The Access Control in ODRA starts to operate at the beginning, after a successful user’s logon. The logging process requires from the user to put the user’s login, password and the user’s role. When the user puts all these values and sends a request to the system, the Access Control at first checks if the given role exists in the system and then if the given user is allowed to use a given role. Every user may have more than one role. If a role does not exist in the system, or if a given user is not allowed to use it, then the access control exception is thrown and the user will not be log on to the ODRA system. If the role exists in system and the user is allowed to use it then log in to ODRA system is granted. After successful login a user’s session file and a context file are created. The context file keeps information about the current user role. Also it keeps information about current kind of operation (access mode) making by user. It is used by AC Mechanism to determine if user with current role is allowed to do this kind of operation.
After successful logon to ODRA, the user can execute methods. Not all of them involve Access Control Mechanism to operate because the Access Control mechanism operates on low level executions. It means that it does not checks every method execution but only these which refer to the View Objects Type. For example, the Access Control mechanism will execute its checking methods when the user will try to create, update or delete some view. AC will check if the given role has permissions to do operations on this object.
When the user executes some method, for example createView(), in the user’s context file the system sets a kind of operation value. Currently it will set the access value on ‘create’. After that, the Access Control method grantAccess() is executed. It searches for the system value ‘roles’. By this value the system keeps information on all roles in the system and privileges for every role. The AC mechanism finds the role for which the access is being checked and searches for privileges. When ‘create’ operation is being executed then privileges regard only to kind of operation, not a concrete object. In the cases where the user executes methods like updateView(), deleteView(), the privileges will regard to concrete view objects which are passed as an argument to these methods.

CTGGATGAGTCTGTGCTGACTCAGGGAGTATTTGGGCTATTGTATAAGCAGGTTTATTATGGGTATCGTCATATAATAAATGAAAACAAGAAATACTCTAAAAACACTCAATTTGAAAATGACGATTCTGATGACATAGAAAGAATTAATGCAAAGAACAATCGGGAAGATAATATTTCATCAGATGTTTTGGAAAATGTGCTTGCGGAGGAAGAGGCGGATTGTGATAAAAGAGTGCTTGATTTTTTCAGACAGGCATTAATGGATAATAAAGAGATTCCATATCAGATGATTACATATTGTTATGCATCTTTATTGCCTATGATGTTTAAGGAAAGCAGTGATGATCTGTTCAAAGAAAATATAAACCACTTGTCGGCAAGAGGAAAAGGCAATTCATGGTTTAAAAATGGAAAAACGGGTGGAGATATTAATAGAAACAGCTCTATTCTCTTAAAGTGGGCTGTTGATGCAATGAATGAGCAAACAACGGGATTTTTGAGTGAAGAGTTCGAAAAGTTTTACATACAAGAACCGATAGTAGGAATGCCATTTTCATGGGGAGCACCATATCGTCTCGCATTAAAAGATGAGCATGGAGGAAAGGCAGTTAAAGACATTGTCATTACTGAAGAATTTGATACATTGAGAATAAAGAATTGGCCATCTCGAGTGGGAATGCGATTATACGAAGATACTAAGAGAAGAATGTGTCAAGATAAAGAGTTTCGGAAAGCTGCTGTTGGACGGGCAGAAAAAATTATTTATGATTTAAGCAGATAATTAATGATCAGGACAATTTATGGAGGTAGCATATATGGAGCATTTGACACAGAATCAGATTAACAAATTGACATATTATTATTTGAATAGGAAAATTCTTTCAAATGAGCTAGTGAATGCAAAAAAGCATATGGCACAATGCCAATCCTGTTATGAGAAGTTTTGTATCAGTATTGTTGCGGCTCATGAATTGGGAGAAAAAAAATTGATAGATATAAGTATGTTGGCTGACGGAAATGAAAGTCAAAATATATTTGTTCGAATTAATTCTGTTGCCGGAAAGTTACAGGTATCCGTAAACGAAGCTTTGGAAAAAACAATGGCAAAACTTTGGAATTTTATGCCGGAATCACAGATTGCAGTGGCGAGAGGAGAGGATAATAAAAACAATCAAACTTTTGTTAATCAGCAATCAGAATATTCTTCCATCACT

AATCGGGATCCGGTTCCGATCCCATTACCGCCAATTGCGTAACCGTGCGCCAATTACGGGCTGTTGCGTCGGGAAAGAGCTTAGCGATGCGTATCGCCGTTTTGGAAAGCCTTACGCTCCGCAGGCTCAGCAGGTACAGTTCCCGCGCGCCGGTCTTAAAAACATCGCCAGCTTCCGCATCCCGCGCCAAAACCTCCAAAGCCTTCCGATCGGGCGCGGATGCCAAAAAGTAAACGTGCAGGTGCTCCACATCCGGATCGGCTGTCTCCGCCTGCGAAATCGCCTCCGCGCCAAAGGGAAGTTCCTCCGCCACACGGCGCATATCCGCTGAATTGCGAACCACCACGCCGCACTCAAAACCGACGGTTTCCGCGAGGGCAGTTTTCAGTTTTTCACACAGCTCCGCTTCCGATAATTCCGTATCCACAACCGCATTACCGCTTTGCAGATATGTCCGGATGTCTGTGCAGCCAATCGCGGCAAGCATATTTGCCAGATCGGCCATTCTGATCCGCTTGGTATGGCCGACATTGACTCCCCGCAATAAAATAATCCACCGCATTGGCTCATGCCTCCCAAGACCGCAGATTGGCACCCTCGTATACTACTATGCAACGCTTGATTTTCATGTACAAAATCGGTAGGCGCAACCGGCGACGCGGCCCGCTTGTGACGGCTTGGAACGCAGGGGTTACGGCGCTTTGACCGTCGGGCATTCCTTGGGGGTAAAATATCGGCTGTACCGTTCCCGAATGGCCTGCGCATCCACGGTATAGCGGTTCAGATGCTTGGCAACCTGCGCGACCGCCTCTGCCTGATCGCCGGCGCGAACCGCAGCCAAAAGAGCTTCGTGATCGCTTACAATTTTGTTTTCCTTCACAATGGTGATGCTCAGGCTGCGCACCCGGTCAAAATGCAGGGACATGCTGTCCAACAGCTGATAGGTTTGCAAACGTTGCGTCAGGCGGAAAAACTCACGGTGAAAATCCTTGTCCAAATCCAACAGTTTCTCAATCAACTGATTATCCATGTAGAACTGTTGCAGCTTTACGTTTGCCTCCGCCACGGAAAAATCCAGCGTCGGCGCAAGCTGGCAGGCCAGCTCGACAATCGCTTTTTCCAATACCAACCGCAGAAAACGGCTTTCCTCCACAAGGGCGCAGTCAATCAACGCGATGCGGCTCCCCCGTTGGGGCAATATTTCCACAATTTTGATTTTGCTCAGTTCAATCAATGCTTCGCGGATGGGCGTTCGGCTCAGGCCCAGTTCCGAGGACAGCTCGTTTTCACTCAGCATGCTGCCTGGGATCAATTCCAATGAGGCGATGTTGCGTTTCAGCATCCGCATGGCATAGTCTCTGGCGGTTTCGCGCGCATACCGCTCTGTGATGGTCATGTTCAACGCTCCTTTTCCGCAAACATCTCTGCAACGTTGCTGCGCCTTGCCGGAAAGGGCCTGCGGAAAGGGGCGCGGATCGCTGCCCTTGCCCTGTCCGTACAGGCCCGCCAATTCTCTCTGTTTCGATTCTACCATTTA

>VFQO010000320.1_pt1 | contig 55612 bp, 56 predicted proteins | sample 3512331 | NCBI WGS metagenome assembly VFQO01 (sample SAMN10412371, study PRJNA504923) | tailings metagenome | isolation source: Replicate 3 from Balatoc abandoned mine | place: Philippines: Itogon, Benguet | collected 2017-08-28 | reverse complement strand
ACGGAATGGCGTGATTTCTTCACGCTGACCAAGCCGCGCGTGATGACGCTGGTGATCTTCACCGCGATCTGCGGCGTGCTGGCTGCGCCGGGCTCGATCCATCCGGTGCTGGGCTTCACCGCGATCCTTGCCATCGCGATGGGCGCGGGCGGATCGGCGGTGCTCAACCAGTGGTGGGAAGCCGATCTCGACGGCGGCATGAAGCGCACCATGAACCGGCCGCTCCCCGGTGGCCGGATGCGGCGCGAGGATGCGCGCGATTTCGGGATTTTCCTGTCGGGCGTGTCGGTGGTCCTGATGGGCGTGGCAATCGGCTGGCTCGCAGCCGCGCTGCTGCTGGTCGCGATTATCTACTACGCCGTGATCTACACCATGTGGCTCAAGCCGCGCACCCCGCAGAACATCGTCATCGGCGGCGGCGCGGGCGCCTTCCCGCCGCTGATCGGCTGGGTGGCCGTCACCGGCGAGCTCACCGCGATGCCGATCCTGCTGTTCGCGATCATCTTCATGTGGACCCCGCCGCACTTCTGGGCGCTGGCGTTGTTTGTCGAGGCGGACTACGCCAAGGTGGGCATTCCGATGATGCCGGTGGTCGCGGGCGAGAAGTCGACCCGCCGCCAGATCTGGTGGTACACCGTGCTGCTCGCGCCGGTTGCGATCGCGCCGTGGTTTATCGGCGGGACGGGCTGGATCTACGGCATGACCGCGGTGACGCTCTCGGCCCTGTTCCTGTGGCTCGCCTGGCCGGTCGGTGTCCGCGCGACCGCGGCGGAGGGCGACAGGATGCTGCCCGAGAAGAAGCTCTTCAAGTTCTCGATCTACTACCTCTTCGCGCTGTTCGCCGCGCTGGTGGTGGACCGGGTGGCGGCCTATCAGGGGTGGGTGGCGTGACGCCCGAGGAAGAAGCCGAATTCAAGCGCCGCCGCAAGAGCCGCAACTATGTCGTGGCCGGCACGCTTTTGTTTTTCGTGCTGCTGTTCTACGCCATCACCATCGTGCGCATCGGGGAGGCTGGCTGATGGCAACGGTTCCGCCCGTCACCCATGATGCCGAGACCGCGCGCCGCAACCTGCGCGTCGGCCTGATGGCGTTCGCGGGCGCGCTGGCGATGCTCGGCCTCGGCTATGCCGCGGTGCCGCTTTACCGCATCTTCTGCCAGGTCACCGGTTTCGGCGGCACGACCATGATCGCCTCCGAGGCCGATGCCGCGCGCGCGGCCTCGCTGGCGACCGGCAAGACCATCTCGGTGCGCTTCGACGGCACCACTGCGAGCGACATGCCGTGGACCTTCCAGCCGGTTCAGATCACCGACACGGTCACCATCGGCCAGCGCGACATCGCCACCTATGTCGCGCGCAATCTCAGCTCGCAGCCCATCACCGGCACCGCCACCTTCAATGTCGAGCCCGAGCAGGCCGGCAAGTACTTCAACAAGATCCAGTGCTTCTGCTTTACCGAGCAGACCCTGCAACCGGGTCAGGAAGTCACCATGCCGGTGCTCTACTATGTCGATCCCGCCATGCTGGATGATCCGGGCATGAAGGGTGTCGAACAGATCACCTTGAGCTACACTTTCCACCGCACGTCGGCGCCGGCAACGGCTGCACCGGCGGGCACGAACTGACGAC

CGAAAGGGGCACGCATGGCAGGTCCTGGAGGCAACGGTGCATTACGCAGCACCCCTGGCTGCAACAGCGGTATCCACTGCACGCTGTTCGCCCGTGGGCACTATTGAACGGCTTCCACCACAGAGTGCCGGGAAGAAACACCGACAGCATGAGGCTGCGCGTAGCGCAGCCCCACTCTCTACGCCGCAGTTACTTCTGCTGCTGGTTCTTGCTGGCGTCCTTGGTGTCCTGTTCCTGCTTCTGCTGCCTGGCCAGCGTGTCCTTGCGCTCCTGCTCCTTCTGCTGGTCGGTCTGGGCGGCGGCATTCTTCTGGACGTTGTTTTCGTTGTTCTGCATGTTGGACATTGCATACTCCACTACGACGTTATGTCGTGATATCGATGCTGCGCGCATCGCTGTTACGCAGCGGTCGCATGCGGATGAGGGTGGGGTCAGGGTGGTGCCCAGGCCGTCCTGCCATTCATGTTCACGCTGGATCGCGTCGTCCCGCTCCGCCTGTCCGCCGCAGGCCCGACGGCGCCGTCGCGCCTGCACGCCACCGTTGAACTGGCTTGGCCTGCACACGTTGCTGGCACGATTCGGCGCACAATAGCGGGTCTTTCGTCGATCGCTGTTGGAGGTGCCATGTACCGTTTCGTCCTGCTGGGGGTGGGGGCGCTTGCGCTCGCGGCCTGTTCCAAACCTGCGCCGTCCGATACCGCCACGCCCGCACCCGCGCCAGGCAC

Permissions are rights to perform some kind of operations. Usually, permissions are set by administrators. In many systems, also in ODRA, there is an implicit deny rule during granting the access to users. That makes system more secure and ensures that the users can’t access any information more that they have been allowed.
In ODRA the permission consists of information about an object, a role, a mode of access and an access value which determine if access is granted or not. Information about an object tells if the permission is set for type of objects for example Views or if it is a concrete object. The role tells for which role the permission will be added.
The mode tells about the operation kind. In ODRA there are 4 modes: create, read, update and delete. A mode is connected to an access value. Together the mode determines if the access is allowed, when the access value is set to ‘allow’, or forbidden when the access value is set to ‘deny’.